“It’s kind of like our threshold between practice and the public. We try very hard to develop public culture around architecture. It's very important for us to have programs in the office that has exhibitions and talks. We've got a team that’s specifically looks at that in the office,” says Ilze who was recently shortlisted for the Moira Gemmill Prize for Emerging Architecture at Architectural Review’s Women in Architecture Awards.
This builds on the architects’ earlier work with Open House Architecture where they’d give tours of significant Cape Town buildings to architects, students and the general public.
“I realised there was a real need to have a conversation about architecture, space and heritage as well as how we take the idea of making that public culture the conversation together with the practice,” Ilze says.
But while the architects prepare for exhibition in their office in May, they have also been working on another exhibition, this time in collaboration with architect and curator Mpho Matsipa.
The exhibition is currently taking place until 19 August at one of the biggest spaces for architecture in Europe, the Pinakotek de Moderne in Munich. Called “African Mobilities: This is not a refugee camp exhibition”, the architects were invited to design the space which consists of three big rooms in which to explore mapping, new technology and thinking around new futures.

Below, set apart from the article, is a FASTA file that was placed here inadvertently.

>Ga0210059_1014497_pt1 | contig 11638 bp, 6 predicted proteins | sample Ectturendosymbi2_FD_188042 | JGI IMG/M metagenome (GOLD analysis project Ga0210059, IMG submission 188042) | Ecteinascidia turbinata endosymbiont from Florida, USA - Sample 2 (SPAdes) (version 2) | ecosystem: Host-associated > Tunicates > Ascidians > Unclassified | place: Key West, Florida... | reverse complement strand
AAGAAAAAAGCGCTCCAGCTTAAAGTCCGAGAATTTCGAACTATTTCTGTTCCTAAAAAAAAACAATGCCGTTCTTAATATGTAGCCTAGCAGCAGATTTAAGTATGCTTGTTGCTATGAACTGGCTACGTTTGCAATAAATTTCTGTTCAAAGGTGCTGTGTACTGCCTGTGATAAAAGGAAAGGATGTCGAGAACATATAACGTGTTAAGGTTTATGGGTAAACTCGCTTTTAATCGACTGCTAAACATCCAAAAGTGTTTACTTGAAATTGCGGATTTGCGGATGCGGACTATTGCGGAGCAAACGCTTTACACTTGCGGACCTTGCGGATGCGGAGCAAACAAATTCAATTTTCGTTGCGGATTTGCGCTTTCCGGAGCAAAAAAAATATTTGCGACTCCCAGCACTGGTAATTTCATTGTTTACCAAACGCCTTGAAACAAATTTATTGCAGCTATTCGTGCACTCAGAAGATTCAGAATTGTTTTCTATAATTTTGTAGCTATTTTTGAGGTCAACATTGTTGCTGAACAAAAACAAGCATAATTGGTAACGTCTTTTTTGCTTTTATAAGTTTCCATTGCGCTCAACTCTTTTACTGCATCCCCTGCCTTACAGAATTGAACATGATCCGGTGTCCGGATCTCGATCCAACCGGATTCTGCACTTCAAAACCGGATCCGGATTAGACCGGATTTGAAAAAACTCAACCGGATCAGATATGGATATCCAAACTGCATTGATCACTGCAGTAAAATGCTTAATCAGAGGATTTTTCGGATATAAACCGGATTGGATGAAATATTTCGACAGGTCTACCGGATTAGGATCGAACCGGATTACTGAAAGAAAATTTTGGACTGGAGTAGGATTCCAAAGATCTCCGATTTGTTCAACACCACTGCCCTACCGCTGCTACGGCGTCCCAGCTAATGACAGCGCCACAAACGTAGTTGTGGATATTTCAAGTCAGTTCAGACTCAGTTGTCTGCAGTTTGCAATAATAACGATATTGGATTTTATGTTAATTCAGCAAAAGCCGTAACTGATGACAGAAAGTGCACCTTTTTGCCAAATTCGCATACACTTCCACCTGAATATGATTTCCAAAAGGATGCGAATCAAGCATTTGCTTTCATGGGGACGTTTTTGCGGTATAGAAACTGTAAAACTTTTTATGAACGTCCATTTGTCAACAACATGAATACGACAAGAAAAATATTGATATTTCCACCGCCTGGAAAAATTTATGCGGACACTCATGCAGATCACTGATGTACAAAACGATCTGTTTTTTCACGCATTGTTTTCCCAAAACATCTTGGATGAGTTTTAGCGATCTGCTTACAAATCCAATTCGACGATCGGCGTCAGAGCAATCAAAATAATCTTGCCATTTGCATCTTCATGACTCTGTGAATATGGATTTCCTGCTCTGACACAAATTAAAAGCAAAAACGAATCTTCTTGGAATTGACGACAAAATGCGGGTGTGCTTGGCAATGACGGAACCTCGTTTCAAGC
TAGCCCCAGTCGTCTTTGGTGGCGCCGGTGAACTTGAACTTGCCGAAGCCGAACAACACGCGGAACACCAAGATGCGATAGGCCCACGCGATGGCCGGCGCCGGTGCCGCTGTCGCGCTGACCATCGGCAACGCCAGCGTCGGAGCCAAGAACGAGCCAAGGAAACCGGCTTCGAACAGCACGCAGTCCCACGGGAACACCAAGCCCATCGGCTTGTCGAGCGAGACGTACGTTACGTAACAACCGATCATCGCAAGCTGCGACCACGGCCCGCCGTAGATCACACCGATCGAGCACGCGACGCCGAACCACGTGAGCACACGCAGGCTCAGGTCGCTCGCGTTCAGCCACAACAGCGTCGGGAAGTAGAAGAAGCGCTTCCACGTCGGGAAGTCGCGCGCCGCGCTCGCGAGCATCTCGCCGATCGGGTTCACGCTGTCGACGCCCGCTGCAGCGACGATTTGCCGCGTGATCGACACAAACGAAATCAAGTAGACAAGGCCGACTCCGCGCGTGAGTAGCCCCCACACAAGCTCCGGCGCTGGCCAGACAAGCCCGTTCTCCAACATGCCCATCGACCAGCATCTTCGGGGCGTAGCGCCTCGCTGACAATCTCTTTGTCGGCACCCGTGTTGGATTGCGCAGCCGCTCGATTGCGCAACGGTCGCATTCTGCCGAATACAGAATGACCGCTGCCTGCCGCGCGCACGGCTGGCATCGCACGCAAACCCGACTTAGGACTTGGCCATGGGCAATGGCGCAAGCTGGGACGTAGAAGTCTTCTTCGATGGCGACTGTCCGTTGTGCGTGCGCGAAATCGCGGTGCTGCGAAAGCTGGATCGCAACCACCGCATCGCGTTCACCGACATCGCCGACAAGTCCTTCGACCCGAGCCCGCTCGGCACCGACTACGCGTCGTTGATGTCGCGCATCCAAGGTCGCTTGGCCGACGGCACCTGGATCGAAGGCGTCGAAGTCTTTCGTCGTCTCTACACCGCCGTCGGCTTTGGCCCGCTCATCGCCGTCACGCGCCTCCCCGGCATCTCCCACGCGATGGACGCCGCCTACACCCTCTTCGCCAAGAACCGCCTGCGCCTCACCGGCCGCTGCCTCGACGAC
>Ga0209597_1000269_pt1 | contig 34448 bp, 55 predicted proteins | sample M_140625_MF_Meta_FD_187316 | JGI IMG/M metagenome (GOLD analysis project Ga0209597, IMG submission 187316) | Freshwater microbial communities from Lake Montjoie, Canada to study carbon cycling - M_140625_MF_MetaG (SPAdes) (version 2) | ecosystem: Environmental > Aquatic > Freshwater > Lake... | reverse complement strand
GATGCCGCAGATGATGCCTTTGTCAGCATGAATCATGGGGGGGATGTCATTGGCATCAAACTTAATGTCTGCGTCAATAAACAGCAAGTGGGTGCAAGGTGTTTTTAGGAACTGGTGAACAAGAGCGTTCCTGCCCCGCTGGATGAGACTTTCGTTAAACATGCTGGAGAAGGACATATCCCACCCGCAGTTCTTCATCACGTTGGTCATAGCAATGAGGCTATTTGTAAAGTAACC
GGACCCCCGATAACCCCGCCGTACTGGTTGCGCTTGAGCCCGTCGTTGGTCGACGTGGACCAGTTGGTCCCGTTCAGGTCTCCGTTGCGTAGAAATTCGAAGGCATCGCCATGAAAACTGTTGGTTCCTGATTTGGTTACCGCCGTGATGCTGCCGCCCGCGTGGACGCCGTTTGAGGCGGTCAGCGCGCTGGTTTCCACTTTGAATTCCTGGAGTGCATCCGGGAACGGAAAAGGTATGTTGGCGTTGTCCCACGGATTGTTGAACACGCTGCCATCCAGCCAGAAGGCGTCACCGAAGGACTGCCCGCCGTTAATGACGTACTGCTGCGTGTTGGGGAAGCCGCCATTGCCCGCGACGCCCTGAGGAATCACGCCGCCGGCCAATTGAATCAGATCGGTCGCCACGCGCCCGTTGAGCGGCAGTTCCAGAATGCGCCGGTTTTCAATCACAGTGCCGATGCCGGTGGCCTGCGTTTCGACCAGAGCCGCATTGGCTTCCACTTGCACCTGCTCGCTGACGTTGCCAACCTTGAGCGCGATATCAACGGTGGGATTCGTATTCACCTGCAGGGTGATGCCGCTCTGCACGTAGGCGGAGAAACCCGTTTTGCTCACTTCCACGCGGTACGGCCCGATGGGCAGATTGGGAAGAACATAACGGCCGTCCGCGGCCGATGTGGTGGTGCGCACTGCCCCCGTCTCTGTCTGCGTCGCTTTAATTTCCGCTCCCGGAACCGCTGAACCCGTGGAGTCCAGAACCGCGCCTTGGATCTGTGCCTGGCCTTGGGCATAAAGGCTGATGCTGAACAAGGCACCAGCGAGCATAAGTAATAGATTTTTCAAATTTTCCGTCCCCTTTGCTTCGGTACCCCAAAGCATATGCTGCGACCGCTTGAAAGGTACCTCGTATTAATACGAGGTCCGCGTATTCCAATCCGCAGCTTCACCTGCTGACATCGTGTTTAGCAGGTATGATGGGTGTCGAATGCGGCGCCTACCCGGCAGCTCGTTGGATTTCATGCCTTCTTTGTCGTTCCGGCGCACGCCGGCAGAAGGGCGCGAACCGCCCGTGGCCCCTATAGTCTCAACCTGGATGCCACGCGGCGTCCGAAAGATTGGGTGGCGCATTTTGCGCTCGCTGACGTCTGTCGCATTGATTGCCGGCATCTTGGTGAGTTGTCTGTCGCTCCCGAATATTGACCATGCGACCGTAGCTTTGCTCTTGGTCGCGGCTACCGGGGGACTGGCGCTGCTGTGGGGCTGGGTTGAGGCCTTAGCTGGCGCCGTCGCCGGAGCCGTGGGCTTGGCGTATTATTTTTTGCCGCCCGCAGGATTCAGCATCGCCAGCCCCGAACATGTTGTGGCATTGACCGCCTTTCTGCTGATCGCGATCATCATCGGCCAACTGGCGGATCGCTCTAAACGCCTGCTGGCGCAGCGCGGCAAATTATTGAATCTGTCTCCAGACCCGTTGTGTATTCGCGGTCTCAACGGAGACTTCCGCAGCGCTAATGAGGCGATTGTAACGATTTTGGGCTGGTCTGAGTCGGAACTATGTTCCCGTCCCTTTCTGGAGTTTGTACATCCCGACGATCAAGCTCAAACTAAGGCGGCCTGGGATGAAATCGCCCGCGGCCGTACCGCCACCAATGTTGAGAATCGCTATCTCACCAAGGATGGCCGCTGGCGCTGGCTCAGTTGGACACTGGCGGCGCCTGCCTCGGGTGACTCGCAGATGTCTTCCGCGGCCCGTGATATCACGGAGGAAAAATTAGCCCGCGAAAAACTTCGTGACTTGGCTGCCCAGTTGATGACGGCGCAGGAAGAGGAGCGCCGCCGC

“The figure of the refugee is quite a common figure in the imagination of Europe, so how do you think about that differently when you’re thinking about Africa?” Ilze says.
Ilze says since July last year, the curator, Matsipa invited different artists from all over the continent. They have been having various exchanges as part of the project that will result in work that is to be exhibited in the space.
There will also be a sound booth where headphones will be hung around for people to explore audio files.
Ilze adds that the exhibition worked to bring in the whole Pan African experience and an example of this is a map of Manhattan, illustrating the immobility of black people, a project by Global Africa Lab.
This part of the exhibition will be a meditation on Black Lives Matter, in this way, the idea of borders and crossings in not only linked to ones within the continent but rather a Pan African experience.
“Which then brings me to the heart of this exhibition, which is the Chimurenga Library. They are one of the big commissions in this space, where they have asked each and every participant (whether you're a curator or a designer) to produce or offer 10 books, vinyls, films that could go into a library that remaps this idea of African mobilities,” she says.
The Cape Town-based Chimurenga Library has asked the museum to source these items from the participants in order to have them in the space during the exhibition as a kind of a space of delay, contemplation and reflection.
“One of the aspects that we really wanted to do with this design was to allow people to just sit and go through the material and think. not like a normal exhibition where you’re just going through this thing, taking in as much as you can then going home. So, this space is hopefully where people will interact with the materials, with the books, with the vinyls, with the audio files and the poster files. We designed the pop-up library for Chimurenga,” she adds.
“We provided many blank spaces, we provided a generous hang out space to read, listen and to look out of the window. We provided equal amounts of light and shadow. We composed a space that is layered with geometry, tactile materials and easy movement for the viewers. The geometries that we chose playfully distort the gallery space whilst making immersive and compelling spaces for viewing, listening, interpreting, socialising and browsing.”